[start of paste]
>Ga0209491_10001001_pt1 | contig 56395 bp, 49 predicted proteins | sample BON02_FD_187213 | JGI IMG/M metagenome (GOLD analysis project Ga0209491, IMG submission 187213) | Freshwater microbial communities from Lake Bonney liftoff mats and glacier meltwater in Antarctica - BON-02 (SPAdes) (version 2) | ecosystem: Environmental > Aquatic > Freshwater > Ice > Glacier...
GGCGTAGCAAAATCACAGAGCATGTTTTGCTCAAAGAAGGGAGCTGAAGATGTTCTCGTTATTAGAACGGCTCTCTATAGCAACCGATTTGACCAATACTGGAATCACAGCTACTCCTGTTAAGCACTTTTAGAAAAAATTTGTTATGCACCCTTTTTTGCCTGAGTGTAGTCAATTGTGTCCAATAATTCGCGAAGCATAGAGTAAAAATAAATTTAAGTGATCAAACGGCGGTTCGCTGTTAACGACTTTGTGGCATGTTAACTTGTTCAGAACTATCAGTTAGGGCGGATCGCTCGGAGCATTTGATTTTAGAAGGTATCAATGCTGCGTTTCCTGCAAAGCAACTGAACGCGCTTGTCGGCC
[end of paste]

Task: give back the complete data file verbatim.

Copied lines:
>Ga0209491_10001001_pt1 | contig 56395 bp, 49 predicted proteins | sample BON02_FD_187213 | JGI IMG/M metagenome (GOLD analysis project Ga0209491, IMG submission 187213) | Freshwater microbial communities from Lake Bonney liftoff mats and glacier meltwater in Antarctica - BON-02 (SPAdes) (version 2) | ecosystem: Environmental > Aquatic > Freshwater > Ice > Glacier...
GGCGTAGCAAAATCACAGAGCATGTTTTGCTCAAAGAAGGGAGCTGAAGATGTTCTCGTTATTAGAACGGCTCTCTATAGCAACCGATTTGACCAATACTGGAATCACAGCTACTCCTGTTAAGCACTTTTAGAAAAAATTTGTTATGCACCCTTTTTTGCCTGAGTGTAGTCAATTGTGTCCAATAATTCGCGAAGCATAGAGTAAAAATAAATTTAAGTGATCAAACGGCGGTTCGCTGTTAACGACTTTGTGGCATGTTAACTTGTTCAGAACTATCAGTTAGGGCGGATCGCTCGGAGCATTTGATTTTAGAAGGTATCAATGCTGCGTTTCCTGCAAAGCAACTGAACGCGCTTGTCGGCC